From the museum website, 29 May 2013
This ravishing exhibition, featuring paintings generously lent by Her Majesty The Queen from the Royal Collection, explores the ways in which Dutch and Flemish artists of the seventeenth century revolutionised painting, looking at the world in new ways and developing new subjects and genres.
The show includes many masterpieces by the greatest artists of the period including Rubens, Rembrandt and Ruisdael. Highlights include Rembrandt’s famous image of an old woman, almost certainly his mother, Dutch landscapes and seascapes by Ruisdael, van der Heyden and Hobbema, a beautifully restrained still life by Willem C. Heda and characteristic genre scenes by Jan Steen and De Hooch among others including Dou’s jewel-like scene of a young girl chopping onions.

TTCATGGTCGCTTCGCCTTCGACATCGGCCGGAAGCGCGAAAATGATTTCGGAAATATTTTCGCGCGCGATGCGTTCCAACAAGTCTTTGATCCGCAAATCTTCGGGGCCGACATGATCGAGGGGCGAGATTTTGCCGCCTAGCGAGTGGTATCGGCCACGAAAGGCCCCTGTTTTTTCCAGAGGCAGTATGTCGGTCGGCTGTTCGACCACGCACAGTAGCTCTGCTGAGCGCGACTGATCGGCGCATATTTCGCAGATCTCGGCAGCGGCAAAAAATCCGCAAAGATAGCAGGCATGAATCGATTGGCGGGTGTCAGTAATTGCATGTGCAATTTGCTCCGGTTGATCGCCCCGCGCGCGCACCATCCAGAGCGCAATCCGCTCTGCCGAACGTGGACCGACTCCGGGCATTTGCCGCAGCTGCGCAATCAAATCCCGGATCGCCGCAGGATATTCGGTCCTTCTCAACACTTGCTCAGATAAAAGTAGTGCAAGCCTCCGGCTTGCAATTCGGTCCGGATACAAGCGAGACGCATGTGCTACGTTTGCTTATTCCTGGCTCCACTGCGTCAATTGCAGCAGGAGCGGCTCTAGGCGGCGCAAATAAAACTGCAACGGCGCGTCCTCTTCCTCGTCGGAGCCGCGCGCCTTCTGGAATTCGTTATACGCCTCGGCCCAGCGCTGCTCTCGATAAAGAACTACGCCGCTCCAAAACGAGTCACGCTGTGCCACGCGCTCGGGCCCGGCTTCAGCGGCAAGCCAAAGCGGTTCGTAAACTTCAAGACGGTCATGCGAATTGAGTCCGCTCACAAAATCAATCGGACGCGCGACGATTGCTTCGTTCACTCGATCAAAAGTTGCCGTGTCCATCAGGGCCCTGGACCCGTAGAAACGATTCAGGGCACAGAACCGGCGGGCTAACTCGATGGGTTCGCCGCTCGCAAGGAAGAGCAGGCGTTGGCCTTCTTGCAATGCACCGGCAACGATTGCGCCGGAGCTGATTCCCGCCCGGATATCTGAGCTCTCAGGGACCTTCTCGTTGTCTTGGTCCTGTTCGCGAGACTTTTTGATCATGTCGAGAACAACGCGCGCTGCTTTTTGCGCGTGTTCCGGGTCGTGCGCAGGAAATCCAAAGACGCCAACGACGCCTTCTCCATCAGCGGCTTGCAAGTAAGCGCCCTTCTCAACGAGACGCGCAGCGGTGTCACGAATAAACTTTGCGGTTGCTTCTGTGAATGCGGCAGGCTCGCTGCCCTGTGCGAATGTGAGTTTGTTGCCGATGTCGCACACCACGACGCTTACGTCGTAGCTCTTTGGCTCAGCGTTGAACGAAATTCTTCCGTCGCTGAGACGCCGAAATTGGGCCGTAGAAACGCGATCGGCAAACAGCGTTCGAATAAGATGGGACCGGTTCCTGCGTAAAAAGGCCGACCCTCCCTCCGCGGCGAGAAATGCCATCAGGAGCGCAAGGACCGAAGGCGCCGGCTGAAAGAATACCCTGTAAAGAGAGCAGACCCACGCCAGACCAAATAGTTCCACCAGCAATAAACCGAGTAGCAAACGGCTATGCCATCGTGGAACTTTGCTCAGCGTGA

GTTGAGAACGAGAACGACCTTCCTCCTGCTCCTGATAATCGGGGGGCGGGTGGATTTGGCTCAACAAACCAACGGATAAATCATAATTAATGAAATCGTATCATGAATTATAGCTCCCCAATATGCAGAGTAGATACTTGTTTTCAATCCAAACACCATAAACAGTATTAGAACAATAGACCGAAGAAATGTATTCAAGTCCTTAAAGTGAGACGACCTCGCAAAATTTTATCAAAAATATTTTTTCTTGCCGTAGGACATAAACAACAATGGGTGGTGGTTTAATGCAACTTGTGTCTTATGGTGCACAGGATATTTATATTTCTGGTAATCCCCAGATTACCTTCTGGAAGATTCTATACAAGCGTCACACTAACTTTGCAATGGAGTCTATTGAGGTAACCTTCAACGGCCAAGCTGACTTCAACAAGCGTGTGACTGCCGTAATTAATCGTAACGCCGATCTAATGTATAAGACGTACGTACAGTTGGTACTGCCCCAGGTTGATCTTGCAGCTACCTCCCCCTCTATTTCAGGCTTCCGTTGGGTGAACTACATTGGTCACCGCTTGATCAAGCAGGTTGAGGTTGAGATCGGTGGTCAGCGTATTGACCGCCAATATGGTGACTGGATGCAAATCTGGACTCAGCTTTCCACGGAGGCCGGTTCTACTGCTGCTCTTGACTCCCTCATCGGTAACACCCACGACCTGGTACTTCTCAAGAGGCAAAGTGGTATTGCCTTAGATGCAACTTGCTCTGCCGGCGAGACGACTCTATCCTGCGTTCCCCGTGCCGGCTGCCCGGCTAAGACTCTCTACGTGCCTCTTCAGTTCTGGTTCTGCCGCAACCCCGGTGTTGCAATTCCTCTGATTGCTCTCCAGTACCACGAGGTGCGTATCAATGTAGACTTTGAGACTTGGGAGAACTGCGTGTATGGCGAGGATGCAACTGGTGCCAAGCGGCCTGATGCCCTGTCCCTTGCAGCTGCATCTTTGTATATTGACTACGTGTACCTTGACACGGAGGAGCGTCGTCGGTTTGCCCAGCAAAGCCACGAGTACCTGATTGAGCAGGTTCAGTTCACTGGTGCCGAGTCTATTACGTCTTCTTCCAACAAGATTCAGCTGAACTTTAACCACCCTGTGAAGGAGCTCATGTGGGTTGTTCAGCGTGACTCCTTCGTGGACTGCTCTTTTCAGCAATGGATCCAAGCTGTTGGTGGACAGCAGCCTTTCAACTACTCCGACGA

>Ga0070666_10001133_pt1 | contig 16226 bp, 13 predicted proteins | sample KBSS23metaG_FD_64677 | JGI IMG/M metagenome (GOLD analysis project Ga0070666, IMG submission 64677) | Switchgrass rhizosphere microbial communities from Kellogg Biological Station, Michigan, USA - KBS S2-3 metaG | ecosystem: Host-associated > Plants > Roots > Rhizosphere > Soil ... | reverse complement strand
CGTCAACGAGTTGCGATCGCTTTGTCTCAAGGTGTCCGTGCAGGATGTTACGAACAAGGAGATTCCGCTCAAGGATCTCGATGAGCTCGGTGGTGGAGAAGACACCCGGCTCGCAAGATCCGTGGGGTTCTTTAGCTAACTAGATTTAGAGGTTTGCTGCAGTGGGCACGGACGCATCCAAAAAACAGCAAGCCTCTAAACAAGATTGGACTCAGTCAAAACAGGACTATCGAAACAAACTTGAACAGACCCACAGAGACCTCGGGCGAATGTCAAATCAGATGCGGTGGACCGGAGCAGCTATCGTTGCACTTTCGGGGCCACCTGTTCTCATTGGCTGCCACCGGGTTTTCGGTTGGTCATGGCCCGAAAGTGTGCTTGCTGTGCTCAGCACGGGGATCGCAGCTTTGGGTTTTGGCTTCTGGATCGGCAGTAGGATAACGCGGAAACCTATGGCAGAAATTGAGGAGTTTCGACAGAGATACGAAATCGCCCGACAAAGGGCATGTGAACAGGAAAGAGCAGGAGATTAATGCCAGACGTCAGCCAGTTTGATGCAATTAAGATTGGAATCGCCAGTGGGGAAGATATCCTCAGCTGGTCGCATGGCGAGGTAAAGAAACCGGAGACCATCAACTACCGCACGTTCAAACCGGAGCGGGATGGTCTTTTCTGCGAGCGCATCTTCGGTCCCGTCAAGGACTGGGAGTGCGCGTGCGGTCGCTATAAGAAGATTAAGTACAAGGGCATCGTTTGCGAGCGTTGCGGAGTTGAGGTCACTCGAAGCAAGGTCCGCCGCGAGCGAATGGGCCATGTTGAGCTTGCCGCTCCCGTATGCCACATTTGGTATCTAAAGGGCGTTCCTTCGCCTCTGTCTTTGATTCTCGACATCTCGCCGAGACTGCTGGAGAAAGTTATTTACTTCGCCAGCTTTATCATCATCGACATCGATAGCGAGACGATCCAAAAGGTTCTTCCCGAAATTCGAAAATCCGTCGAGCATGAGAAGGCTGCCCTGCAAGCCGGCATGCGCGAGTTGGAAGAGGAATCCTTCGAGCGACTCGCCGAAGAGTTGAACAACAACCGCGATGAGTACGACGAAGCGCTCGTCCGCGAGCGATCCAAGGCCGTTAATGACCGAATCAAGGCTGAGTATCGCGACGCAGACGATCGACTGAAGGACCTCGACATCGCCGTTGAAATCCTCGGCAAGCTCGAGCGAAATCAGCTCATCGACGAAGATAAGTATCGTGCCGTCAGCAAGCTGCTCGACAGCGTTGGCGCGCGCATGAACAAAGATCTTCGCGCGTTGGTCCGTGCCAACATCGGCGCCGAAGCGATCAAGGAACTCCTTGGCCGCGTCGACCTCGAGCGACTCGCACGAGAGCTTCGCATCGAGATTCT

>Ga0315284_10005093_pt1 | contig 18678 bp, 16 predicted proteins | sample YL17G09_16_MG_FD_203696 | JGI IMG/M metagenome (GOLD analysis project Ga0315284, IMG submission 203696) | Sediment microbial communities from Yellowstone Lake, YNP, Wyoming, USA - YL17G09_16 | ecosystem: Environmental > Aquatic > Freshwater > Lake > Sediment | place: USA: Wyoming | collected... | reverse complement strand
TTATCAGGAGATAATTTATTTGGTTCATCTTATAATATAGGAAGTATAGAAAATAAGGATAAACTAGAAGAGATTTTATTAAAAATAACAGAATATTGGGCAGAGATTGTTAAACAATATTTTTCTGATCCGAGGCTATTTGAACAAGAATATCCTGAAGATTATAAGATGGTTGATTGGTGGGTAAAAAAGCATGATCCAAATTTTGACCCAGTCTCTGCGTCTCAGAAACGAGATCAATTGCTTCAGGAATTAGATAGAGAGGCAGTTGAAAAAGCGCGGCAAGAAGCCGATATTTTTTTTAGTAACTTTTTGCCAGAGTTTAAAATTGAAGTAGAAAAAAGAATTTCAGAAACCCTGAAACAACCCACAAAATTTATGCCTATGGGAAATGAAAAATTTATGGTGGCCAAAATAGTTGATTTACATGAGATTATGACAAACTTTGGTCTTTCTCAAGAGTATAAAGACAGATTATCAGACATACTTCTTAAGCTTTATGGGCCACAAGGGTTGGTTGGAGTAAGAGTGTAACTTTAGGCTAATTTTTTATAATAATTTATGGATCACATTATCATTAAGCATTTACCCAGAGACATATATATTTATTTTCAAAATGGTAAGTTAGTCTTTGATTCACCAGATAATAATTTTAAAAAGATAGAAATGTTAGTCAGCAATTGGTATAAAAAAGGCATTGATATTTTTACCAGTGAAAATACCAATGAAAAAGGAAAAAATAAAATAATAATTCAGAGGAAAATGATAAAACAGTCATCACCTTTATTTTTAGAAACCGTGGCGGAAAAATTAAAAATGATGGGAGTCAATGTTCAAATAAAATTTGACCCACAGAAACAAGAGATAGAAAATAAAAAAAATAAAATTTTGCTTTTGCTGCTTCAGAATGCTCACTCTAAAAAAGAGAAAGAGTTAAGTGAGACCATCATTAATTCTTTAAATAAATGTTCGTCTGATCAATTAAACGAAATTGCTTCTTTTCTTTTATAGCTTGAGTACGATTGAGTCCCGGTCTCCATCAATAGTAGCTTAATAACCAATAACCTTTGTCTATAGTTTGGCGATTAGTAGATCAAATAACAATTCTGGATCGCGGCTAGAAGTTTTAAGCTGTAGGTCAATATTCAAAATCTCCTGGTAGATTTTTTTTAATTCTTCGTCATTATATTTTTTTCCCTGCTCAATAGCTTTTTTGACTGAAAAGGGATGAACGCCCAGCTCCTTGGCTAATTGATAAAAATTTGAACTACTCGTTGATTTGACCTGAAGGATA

The Holburne has commissioned an audio guide to accompany the exhibition eliciting revealing responses to the works from experts in a variety of fields: A farmer examines Paulus Potter’s Bull; Hugh Fearnley-Whittingstall considers the cooking of onions and the Bishop of Salisbury responds to Rembrandt’s luminous image of Christ appearing to Mary Magdalen
The exhibition finds its perfect home at the Holburne Museum whose founding collection, assembled in the middle years of the nineteenth century was so influenced by George IV who was responsible for acquiring most of the paintings in the exhibition and whose taste for seventeenth century Dutch and Flemish works was of such importance establishing the national taste for these paintings which we celebrate in the 60th year since Her Majesty Queen Elizabeth II’s, coronation.